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The myth of the Straight-Line Forecast
What to do when there are no trends or patterns detected in your historical data
Dispelling the myth
A common misconception about demand forecasting is that straight-line forecasts are poor forecasts because your historical data is not a straight line.
Your data usually has inherent variability, making it jump around. Sometimes that variability exhibits a trend or pattern and sometimes it is just “noise.” In the absence of real patterns, the best forecast might just be a straight line.
For example, your historical data shows varying levels of demand across the past 12 months. Advanced statistical analysis can help you understand whether those variations have patterns and seasonality, or are actually random. If there are true patterns and seasonality, they will show in the forecast.
However, if the variation is actually random, the best forecast will assume the median position between the two extremes and gives a wide band of uncertainty around it. The uncertainty band will cover 95% of the variability seen in the historical data, but the median of the forecast will be a straight line. When dealing with random demand history, the best forecast will always be at the median point because it reduces the potential size of the error while accepting that error is inevitable.
How to leverage straight-line forecasts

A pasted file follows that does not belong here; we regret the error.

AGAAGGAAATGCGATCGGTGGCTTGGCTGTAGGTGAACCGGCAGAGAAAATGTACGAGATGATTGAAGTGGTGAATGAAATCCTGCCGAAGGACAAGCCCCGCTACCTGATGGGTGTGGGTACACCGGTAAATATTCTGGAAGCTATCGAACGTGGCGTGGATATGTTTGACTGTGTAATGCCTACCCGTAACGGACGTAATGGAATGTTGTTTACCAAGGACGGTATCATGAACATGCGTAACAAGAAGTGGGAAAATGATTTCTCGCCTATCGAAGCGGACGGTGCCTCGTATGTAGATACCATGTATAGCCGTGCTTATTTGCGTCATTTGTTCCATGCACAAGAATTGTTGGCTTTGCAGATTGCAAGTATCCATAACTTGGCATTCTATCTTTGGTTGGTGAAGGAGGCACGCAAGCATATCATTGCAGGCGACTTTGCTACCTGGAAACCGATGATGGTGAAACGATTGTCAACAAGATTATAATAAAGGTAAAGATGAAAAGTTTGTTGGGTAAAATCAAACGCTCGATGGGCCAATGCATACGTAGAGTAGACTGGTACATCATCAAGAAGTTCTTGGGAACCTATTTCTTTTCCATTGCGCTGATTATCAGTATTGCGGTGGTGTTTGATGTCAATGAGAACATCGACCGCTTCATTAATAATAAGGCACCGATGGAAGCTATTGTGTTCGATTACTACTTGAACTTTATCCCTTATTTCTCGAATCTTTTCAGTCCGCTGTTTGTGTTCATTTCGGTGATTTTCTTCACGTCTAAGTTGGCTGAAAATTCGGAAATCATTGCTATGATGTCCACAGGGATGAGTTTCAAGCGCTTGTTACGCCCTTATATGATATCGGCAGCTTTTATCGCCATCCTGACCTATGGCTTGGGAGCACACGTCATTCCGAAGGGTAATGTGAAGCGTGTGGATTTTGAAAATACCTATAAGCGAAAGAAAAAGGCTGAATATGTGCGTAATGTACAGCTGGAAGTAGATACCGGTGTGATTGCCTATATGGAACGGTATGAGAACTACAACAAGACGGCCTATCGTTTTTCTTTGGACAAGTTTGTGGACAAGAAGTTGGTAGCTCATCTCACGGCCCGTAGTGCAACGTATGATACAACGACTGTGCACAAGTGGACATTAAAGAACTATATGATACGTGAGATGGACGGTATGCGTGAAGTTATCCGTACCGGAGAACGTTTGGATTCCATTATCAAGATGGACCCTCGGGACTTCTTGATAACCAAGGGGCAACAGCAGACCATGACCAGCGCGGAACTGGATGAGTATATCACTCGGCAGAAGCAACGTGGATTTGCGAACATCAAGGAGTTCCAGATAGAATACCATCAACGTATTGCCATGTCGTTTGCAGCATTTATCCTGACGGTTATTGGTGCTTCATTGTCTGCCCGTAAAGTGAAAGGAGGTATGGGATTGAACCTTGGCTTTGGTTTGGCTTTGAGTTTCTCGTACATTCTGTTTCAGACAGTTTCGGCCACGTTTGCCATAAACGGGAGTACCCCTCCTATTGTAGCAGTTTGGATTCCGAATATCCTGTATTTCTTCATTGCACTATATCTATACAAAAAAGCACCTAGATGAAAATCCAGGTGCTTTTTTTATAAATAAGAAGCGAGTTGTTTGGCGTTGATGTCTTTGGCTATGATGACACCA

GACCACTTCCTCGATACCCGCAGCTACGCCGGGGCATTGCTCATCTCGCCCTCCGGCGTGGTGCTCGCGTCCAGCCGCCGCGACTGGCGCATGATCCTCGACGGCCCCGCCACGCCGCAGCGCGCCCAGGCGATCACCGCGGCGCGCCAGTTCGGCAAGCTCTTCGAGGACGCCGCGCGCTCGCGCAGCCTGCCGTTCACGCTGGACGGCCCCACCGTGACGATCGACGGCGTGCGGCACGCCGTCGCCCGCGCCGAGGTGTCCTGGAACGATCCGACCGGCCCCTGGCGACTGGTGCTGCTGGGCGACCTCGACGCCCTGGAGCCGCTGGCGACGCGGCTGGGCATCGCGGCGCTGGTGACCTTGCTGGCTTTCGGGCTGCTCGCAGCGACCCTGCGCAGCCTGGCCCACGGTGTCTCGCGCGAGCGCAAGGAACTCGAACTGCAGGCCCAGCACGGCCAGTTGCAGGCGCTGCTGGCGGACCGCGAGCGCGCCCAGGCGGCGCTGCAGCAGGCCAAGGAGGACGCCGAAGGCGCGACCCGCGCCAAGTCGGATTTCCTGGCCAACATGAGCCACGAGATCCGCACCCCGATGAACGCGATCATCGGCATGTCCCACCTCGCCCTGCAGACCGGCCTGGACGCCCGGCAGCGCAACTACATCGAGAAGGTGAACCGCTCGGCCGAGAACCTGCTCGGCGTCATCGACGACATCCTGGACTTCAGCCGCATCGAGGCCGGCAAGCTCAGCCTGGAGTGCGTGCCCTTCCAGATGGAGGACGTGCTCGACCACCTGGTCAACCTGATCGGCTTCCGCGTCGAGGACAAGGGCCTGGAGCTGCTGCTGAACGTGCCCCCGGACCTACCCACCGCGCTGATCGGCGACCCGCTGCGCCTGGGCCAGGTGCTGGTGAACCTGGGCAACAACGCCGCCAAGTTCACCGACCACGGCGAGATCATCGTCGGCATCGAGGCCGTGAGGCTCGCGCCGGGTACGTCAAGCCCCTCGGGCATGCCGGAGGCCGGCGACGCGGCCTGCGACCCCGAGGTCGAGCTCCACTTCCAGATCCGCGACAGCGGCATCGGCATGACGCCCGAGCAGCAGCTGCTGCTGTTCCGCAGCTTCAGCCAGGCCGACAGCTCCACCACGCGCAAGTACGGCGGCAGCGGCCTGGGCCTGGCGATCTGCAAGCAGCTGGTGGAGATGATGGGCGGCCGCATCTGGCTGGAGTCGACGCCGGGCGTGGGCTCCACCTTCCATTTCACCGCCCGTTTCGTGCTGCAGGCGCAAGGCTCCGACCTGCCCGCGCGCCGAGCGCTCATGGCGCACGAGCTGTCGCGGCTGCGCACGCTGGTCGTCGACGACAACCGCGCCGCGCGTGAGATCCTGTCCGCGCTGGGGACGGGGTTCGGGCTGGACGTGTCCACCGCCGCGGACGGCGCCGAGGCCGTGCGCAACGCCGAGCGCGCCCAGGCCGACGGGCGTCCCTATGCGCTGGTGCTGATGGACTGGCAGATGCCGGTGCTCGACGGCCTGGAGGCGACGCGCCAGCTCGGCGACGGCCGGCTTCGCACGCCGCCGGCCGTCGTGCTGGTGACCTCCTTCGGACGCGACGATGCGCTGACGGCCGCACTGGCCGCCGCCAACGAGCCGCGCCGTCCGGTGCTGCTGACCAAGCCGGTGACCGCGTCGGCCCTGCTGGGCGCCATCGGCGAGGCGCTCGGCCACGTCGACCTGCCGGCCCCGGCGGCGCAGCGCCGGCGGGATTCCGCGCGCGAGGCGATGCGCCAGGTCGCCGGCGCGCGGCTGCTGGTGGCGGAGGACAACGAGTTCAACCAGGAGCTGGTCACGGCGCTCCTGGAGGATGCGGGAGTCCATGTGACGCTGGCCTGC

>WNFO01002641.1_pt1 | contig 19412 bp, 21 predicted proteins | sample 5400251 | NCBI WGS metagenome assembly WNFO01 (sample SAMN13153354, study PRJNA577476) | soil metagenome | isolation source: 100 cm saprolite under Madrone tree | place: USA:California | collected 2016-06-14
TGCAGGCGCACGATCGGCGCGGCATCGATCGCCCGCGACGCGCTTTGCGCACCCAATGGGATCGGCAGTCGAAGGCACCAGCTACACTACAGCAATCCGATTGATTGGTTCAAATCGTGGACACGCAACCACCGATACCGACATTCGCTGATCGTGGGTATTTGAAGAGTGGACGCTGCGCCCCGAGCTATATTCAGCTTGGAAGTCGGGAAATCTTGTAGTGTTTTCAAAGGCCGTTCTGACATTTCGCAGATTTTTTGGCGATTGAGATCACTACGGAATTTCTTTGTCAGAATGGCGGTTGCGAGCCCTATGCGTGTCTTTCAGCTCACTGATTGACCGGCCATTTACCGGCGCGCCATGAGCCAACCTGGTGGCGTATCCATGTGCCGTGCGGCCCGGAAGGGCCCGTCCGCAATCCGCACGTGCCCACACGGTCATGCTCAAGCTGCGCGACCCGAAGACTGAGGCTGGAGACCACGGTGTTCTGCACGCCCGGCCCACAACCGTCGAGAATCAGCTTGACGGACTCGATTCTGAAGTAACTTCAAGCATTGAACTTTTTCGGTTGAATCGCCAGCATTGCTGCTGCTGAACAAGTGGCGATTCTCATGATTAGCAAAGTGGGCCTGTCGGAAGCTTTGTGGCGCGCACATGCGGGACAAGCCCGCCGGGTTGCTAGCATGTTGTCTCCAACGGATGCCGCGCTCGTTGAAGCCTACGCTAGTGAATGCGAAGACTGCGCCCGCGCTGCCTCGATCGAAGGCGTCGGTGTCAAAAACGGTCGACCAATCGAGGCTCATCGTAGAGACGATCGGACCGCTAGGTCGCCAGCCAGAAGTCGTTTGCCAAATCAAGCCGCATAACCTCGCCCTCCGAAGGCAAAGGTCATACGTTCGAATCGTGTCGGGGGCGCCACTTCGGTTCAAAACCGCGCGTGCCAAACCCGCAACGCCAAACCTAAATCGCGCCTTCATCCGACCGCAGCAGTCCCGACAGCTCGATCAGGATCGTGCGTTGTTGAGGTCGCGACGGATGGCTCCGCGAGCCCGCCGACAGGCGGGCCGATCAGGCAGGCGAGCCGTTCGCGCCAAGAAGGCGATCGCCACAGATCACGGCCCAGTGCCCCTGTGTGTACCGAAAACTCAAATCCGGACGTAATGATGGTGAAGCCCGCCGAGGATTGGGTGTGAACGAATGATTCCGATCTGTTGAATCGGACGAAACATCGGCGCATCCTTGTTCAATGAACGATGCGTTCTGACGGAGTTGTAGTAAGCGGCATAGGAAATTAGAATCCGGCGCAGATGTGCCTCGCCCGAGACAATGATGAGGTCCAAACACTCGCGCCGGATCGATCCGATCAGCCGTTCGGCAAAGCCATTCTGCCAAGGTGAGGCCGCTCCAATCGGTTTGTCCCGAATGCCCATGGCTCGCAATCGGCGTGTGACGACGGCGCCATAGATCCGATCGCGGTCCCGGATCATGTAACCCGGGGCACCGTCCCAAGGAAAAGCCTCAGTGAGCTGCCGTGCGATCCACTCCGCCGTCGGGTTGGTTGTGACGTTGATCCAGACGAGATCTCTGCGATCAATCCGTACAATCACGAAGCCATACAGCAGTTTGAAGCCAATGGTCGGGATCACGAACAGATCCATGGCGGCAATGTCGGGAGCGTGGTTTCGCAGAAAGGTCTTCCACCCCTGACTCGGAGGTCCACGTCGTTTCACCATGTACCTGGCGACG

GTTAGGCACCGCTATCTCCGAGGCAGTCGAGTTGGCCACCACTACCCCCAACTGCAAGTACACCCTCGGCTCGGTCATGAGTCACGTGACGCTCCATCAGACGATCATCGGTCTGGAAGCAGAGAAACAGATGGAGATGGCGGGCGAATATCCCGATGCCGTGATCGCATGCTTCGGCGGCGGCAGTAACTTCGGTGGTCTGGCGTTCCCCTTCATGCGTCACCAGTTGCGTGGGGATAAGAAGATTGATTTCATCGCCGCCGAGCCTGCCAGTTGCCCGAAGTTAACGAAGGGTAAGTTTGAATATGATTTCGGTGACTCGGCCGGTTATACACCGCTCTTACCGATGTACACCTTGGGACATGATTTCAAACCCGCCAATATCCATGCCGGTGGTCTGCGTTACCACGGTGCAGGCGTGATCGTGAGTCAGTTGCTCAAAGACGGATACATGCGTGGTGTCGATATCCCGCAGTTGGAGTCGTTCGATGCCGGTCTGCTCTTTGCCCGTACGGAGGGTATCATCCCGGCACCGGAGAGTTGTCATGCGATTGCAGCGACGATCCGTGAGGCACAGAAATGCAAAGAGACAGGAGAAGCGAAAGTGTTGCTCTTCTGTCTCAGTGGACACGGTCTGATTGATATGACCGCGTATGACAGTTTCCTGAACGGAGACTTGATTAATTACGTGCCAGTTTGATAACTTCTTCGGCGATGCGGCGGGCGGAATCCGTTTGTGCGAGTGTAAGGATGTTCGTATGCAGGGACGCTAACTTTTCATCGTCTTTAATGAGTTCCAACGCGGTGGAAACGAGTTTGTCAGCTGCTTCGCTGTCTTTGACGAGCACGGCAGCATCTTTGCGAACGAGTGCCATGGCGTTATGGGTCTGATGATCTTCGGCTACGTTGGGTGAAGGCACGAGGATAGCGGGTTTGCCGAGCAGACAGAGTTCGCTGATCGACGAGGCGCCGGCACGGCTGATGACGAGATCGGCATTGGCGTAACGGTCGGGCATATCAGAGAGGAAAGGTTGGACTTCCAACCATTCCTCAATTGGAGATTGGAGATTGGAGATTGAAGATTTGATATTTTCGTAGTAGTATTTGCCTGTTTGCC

Leveraging straight-line forecasts to your advantage requires you to look beyond the forecast itself and consider how it will be consumed in a supply planning environment. In other words, forget about forecast error. The error on a straight-line forecast may be higher than the error you see on other forecasts; not because the forecast was poor, but because the historical data is truly random.
With straight-line forecasts, the emphasis on the confidence interval is even greater. Carrying the uncertainty band (or 95% confidence interval) through to the supply plan allows buyers to understand the variability of past demand and weigh that against their desired service levels. So, while the forecast might indicate the median will produce the least amount of error for that item over the next planning period, supply planners may need to stock more product than the forecast suggests to ensure they do not stock out. In that scenario, planners choose to accept a higher cost of over-producing goods.
How Vanguard auto-optimizes all of it
Vanguard Software has helped companies understand their historical sales data, generate accurate demand forecasts, and optimize their supply plans. The cloud IBP platform, Predictive Planning, was built to auto-optimize inventory levels based on all of the information needed to make the right buy.
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Vanguard Software introduced its first product for decision support analysis in 1995. Today, companies across every major industry and more than 60 countries rely on the Vanguard Predictive Planning platform. Vanguard Software is based in Cary, North Carolina.